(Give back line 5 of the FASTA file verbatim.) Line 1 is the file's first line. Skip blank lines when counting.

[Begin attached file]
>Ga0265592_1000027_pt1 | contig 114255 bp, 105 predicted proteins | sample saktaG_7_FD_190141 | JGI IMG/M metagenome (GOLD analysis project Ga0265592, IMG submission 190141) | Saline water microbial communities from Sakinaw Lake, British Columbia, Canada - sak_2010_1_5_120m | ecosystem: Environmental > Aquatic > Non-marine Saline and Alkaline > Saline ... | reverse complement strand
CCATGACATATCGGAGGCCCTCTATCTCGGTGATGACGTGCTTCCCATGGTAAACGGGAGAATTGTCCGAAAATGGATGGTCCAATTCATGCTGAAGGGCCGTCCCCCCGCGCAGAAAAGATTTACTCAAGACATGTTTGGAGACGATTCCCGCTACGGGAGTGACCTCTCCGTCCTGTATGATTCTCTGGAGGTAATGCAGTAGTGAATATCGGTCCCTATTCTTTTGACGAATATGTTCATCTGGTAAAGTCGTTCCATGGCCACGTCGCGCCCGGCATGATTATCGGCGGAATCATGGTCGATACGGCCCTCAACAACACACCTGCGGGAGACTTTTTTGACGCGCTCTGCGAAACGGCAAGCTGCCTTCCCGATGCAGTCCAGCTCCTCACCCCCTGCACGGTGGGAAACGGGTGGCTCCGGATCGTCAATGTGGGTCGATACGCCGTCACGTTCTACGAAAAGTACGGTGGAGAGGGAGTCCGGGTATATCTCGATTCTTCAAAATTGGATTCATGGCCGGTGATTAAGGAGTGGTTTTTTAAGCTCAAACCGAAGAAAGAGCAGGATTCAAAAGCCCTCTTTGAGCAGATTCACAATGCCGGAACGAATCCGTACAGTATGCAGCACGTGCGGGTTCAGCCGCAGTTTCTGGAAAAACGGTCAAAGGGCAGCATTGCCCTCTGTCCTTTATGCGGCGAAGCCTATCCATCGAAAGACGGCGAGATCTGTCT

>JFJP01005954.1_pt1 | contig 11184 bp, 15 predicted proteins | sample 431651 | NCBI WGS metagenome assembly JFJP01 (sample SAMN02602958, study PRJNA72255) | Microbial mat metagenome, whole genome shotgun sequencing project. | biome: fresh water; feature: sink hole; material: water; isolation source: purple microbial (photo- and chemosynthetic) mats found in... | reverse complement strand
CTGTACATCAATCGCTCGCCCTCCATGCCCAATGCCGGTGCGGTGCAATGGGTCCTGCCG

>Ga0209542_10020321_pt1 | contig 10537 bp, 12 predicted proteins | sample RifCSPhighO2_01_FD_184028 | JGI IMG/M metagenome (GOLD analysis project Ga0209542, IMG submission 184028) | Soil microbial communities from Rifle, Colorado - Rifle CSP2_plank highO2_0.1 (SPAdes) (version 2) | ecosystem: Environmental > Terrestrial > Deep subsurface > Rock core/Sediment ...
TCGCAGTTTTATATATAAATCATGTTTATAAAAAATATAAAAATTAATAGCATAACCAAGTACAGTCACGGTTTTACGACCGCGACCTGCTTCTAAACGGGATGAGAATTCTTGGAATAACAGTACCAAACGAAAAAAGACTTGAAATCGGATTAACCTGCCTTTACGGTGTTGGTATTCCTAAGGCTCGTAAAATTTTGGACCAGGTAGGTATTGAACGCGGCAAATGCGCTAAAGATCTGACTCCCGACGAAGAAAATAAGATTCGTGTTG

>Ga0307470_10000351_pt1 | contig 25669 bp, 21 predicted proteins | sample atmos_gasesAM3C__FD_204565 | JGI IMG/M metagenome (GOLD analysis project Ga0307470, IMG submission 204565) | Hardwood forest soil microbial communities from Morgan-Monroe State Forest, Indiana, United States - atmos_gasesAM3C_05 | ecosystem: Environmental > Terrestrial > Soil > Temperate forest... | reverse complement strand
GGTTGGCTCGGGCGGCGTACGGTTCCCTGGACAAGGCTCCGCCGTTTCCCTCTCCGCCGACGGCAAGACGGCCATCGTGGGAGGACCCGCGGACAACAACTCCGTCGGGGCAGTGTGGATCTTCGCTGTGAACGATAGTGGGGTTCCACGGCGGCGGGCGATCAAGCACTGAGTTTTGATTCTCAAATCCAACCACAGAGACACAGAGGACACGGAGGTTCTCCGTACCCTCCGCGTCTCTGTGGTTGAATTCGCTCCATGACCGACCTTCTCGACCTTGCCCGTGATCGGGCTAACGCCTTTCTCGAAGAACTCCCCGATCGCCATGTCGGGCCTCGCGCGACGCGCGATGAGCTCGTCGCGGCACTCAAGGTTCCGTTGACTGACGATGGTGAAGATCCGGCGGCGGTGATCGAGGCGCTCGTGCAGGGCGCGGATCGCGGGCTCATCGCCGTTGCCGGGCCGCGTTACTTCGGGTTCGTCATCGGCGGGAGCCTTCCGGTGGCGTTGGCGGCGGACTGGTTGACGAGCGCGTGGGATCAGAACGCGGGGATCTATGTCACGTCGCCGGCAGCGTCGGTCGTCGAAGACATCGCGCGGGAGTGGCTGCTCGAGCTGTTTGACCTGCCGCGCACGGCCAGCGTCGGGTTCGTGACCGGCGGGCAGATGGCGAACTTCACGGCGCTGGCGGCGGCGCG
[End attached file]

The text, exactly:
>Ga0209542_10020321_pt1 | contig 10537 bp, 12 predicted proteins | sample RifCSPhighO2_01_FD_184028 | JGI IMG/M metagenome (GOLD analysis project Ga0209542, IMG submission 184028) | Soil microbial communities from Rifle, Colorado - Rifle CSP2_plank highO2_0.1 (SPAdes) (version 2) | ecosystem: Environmental > Terrestrial > Deep subsurface > Rock core/Sediment ...